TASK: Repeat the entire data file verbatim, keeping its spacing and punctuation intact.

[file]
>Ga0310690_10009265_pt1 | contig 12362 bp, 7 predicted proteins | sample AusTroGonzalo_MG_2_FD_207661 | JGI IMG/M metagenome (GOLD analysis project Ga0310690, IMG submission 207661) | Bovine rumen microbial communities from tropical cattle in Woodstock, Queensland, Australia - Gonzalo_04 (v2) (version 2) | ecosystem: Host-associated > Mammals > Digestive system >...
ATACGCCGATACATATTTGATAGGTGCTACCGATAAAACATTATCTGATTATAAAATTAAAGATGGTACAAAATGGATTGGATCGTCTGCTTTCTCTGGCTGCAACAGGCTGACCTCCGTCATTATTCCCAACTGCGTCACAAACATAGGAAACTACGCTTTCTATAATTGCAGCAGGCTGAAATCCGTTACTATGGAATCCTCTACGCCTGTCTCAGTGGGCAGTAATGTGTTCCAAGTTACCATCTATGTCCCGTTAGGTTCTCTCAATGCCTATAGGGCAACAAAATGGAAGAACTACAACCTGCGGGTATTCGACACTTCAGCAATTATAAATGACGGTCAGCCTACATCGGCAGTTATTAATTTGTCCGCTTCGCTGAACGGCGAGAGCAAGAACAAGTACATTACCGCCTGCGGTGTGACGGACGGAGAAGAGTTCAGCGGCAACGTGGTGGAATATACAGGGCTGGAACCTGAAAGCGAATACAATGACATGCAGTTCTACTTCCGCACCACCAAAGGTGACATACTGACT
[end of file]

>Ga0310690_10009265_pt1 | contig 12362 bp, 7 predicted proteins | sample AusTroGonzalo_MG_2_FD_207661 | JGI IMG/M metagenome (GOLD analysis project Ga0310690, IMG submission 207661) | Bovine rumen microbial communities from tropical cattle in Woodstock, Queensland, Australia - Gonzalo_04 (v2) (version 2) | ecosystem: Host-associated > Mammals > Digestive system >...
ATACGCCGATACATATTTGATAGGTGCTACCGATAAAACATTATCTGATTATAAAATTAAAGATGGTACAAAATGGATTGGATCGTCTGCTTTCTCTGGCTGCAACAGGCTGACCTCCGTCATTATTCCCAACTGCGTCACAAACATAGGAAACTACGCTTTCTATAATTGCAGCAGGCTGAAATCCGTTACTATGGAATCCTCTACGCCTGTCTCAGTGGGCAGTAATGTGTTCCAAGTTACCATCTATGTCCCGTTAGGTTCTCTCAATGCCTATAGGGCAACAAAATGGAAGAACTACAACCTGCGGGTATTCGACACTTCAGCAATTATAAATGACGGTCAGCCTACATCGGCAGTTATTAATTTGTCCGCTTCGCTGAACGGCGAGAGCAAGAACAAGTACATTACCGCCTGCGGTGTGACGGACGGAGAAGAGTTCAGCGGCAACGTGGTGGAATATACAGGGCTGGAACCTGAAAGCGAATACAATGACATGCAGTTCTACTTCCGCACCACCAAAGGTGACATACTGACT